Man Wrongfully Incarcerated For Murder Is Released: Inter-State Investigative Services Plays A Role


On 8/01/2012, Inter-State Investigative Services, Inc. began working on a case in conjunction with the Arizona Justice Project for client Brandon Jordan.  Mr. Jordan, who had been charged with manslaughter and aggravated assault in 2005, maintained his innocence for over eight years, and after spending 3034 days wrongfully incarcerated, he was released on December 4, 2013. 

This wasn’t one of those fancy cases where experts with degrees and specialties in hard sciences were needed to clinch Mr. Jordan’s freedom.   Nope, this was one of those good old fashioned cases where good investigative work, made the prosecution see that the case didn’t add up. 

The case boiled down to this: 

At 6:28 pm on January 22, 2004, a police chase in Coolidge, Arizona ensued… and it ended with the suspect ditching the car, fleeing across a field, and escaping apprehension.  The officer who chased the suspect collected into evidence a blue sweatshirt, a baggy of weed, and a 9mm gun.

On the same day, at 6:54 pm, shots were fired at two men outside a home in Randolph, Arizona (5 miles down the road from Coolidge).  At 6:55 p.m. the police were called.  A neighbor who was leaving the area put the two victims in his car and drove them to the hospital as they were bleeding quickly from the gun shots.  One man died and the other survived. 

Nobody was arrested for over a year.  Then, in the summer of 2005, the Pinal County Attorney’s Office filed 1st degree murder charges against Brandon Jordan.  Their evidence?  (1) Firearm analysis which “matched” the gun collected in the Coolidge police chase to the shell casings at the Randolph shooting.  (2) DNA testing on the blue sweatshirt produced a mixture of partial profiles, one of which included Brandon Jordan as a possible donor.

 The PROBLEM was that no Pinal County Detective noticed, nor attorney (prosecution or defense) challenged was that the gun allegedly used in this shooting was collected 26 minutes BEFORE the shooting occurred.  Yet, the State maintained this was the gun that fired the fatal shots and tied Brandon Jordan to the gun through the sweatshirt collected with the gun – and the mixed DNA profile on the sweatshirt from which Brandon could not be excluded.

 The surviving victim, a known drug dealer, under the influence of drugs and alcohol at the time of the shooting, told three different versions of what occurred.  The prosecutor made a deal – after Jordan had been tossed around like a rag doll to four different attorneys – all of whom had to conflict out because they had previously represented the victims in prior criminal matters.  The 1st degree murder charge was amended to manslaughter and the second count was aggravated assault, the sentences would run together.  If Jordan went to trial and was convicted, he would be looking at approximately 40 years.  The plea offer took that risk down to 10-13 years.  Jordan accepted the plea, but prior to sentencing wrote to the judge asking to withdraw.  His request was denied and he was sentenced to 12 years.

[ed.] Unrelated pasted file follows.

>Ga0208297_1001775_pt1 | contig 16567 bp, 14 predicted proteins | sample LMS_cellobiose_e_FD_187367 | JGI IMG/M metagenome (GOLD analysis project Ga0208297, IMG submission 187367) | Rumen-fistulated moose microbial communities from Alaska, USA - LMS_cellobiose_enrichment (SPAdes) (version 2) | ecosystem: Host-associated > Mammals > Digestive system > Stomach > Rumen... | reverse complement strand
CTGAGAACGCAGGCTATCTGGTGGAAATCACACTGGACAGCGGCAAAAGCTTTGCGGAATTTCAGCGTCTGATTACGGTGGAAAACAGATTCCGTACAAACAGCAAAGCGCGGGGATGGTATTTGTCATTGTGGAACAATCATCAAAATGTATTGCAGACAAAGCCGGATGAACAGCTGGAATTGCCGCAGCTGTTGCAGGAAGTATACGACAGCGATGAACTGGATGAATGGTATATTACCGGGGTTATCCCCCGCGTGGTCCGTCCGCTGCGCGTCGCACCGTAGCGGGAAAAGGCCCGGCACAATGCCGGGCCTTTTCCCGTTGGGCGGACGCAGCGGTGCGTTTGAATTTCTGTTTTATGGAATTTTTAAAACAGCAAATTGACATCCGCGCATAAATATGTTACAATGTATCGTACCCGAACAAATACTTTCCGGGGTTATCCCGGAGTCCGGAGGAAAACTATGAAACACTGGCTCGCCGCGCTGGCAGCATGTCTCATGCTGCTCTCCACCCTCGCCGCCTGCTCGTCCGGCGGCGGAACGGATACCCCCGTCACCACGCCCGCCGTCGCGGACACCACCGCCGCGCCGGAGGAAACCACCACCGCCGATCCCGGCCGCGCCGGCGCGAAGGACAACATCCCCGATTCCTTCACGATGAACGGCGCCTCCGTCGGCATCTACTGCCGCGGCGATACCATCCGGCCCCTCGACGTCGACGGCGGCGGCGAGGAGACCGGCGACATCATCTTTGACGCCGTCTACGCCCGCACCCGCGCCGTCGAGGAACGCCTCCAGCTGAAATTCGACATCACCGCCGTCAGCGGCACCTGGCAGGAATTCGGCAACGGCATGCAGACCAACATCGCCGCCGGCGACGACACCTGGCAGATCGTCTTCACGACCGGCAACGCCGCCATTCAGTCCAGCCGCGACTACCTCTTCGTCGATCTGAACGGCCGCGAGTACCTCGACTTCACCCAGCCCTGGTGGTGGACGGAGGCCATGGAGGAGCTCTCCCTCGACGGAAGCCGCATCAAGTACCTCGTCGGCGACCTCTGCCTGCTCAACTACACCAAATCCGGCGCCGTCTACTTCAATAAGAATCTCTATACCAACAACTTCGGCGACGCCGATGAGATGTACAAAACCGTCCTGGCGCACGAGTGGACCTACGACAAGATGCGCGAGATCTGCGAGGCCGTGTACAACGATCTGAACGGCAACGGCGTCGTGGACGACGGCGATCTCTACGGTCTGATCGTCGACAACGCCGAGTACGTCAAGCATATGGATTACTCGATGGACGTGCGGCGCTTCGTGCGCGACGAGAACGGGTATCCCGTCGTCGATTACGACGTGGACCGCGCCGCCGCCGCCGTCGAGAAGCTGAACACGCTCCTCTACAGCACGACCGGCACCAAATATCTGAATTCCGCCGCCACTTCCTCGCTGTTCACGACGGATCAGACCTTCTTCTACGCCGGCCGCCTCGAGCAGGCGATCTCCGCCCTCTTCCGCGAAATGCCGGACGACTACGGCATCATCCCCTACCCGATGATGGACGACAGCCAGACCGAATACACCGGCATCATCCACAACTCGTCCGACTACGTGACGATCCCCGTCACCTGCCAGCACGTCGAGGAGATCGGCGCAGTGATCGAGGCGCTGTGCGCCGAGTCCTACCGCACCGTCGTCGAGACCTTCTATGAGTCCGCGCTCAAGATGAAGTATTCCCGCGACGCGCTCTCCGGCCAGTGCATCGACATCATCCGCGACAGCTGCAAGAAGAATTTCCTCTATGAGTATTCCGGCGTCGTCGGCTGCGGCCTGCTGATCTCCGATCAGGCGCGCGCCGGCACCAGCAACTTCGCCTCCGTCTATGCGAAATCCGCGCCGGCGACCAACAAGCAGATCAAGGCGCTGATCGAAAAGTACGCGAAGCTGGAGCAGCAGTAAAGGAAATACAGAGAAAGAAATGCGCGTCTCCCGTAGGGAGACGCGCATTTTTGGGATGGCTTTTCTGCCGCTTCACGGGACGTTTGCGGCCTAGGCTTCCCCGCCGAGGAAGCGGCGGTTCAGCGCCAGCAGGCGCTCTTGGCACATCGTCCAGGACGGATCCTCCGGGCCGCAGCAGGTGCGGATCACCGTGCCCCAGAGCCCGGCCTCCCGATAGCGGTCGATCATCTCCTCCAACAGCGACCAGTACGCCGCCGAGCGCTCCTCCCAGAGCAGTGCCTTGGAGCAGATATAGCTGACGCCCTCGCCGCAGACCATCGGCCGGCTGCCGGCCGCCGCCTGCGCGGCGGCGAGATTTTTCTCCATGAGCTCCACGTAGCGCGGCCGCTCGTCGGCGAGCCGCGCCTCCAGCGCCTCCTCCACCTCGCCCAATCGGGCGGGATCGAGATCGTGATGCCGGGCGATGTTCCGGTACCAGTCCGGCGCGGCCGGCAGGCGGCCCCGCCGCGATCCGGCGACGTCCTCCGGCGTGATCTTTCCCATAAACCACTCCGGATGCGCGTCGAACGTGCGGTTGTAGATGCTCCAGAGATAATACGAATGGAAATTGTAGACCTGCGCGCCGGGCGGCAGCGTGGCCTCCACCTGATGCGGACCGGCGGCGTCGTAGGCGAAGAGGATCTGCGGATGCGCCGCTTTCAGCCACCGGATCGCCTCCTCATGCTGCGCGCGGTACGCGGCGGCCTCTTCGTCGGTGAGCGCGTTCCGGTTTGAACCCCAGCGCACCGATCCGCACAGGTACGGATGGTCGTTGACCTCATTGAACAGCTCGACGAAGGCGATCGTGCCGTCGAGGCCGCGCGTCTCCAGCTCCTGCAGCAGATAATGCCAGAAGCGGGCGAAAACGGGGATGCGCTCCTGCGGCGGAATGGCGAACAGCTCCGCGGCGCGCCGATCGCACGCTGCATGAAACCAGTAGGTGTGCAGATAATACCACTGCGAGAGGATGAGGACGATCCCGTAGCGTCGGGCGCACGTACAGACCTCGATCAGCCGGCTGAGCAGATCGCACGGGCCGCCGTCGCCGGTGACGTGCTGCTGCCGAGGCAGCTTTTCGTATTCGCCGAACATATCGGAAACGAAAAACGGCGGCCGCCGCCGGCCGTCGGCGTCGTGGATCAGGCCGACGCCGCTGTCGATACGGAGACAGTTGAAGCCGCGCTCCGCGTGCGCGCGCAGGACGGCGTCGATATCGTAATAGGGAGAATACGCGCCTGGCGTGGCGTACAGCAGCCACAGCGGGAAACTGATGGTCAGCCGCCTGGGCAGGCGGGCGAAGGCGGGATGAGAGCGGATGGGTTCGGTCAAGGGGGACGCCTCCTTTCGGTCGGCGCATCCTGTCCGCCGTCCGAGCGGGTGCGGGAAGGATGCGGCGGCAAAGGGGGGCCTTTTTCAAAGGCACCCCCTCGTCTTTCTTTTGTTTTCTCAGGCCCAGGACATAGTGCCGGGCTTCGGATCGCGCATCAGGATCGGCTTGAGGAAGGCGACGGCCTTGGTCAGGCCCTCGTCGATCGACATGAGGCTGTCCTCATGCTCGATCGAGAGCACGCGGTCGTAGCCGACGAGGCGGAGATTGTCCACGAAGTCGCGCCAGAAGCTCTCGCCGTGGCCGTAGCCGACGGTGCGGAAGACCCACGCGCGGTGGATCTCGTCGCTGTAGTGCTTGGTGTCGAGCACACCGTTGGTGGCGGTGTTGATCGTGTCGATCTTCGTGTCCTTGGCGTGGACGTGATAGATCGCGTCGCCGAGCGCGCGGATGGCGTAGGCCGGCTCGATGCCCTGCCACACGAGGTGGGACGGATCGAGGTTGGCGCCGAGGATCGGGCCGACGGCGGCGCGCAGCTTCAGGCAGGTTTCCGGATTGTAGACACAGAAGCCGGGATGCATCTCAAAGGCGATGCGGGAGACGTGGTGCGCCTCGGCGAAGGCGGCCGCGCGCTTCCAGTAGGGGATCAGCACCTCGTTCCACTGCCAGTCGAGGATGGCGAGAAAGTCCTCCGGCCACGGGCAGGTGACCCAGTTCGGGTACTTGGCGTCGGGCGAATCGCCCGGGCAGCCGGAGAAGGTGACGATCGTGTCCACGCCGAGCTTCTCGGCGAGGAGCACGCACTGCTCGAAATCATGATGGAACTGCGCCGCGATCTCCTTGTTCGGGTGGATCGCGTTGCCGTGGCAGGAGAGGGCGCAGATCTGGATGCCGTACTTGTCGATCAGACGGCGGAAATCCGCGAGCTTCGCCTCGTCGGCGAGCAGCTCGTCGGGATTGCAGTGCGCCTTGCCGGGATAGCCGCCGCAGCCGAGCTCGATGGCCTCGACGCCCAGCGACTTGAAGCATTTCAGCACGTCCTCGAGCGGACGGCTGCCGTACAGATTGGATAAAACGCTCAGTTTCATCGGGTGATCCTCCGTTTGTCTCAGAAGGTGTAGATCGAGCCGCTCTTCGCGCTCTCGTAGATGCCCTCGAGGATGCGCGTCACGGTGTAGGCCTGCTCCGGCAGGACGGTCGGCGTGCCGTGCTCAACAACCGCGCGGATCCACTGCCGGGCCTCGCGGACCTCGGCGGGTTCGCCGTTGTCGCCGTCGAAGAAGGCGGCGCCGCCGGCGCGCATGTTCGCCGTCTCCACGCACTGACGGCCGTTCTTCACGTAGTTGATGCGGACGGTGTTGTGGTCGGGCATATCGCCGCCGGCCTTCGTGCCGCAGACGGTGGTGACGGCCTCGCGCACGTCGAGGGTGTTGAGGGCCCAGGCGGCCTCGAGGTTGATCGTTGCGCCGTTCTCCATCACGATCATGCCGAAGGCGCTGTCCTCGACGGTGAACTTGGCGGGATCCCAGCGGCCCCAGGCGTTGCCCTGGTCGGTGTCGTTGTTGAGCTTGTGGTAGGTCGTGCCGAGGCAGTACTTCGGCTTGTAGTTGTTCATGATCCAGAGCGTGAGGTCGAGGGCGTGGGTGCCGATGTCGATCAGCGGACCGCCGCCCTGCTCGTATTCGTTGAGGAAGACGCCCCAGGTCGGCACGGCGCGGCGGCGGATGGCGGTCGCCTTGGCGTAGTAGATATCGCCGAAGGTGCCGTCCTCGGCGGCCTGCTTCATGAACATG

The Arizona Justice Project accepted the case in 2011 and in 2012 filed a Petition for Post-Conviction Relief.  With the help of Investigator’s Sylvia Sander and Randy Downer at Inter-State Investigative Services in Tucson, AZ, a serious case re-investigation began.  This investigation included tracking down a crucial witness who the police never followed up with and who was the only person who could coherently put the pieces of the puzzle together. 

The investigation also included locating and interviewing a retired Pinal County Deputy who was woken up by investigators and interviewed one morning while still in his pajamas. 

After almost a year and a half of research, interviews and timeline reconstruction, a resolution was reached:   Jordan’s no contest plea to the manslaughter and aggravated assault charges remained but he was re-sentenced to a mitigated term of 9 years (time served)….Which allowed him immediate release from incarceration and allowed him to move on without the threat of looming prosecution.

On the final day of court for Mr. Jordan, with his family members present, tears streamed down his face as he secured his freedom and was able to walk out of the courtroom a free man. Mr. Jordan was just shy of his thirty-third birthday.